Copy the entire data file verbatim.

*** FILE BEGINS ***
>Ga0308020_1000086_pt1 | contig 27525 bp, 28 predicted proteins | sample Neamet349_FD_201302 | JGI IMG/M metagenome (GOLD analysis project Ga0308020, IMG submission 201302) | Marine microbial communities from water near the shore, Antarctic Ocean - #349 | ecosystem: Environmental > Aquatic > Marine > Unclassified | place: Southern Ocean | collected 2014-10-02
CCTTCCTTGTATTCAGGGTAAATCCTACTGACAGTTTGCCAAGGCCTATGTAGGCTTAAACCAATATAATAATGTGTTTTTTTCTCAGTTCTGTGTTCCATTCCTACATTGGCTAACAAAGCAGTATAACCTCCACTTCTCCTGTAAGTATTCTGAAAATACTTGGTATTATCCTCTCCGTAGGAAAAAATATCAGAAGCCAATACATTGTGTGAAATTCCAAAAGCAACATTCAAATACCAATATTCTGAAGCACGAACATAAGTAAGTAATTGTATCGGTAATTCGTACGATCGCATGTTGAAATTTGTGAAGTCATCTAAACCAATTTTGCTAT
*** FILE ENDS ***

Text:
>Ga0308020_1000086_pt1 | contig 27525 bp, 28 predicted proteins | sample Neamet349_FD_201302 | JGI IMG/M metagenome (GOLD analysis project Ga0308020, IMG submission 201302) | Marine microbial communities from water near the shore, Antarctic Ocean - #349 | ecosystem: Environmental > Aquatic > Marine > Unclassified | place: Southern Ocean | collected 2014-10-02
CCTTCCTTGTATTCAGGGTAAATCCTACTGACAGTTTGCCAAGGCCTATGTAGGCTTAAACCAATATAATAATGTGTTTTTTTCTCAGTTCTGTGTTCCATTCCTACATTGGCTAACAAAGCAGTATAACCTCCACTTCTCCTGTAAGTATTCTGAAAATACTTGGTATTATCCTCTCCGTAGGAAAAAATATCAGAAGCCAATACATTGTGTGAAATTCCAAAAGCAACATTCAAATACCAATATTCTGAAGCACGAACATAAGTAAGTAATTGTATCGGTAATTCGTACGATCGCATGTTGAAATTTGTGAAGTCATCTAAACCAATTTTGCTAT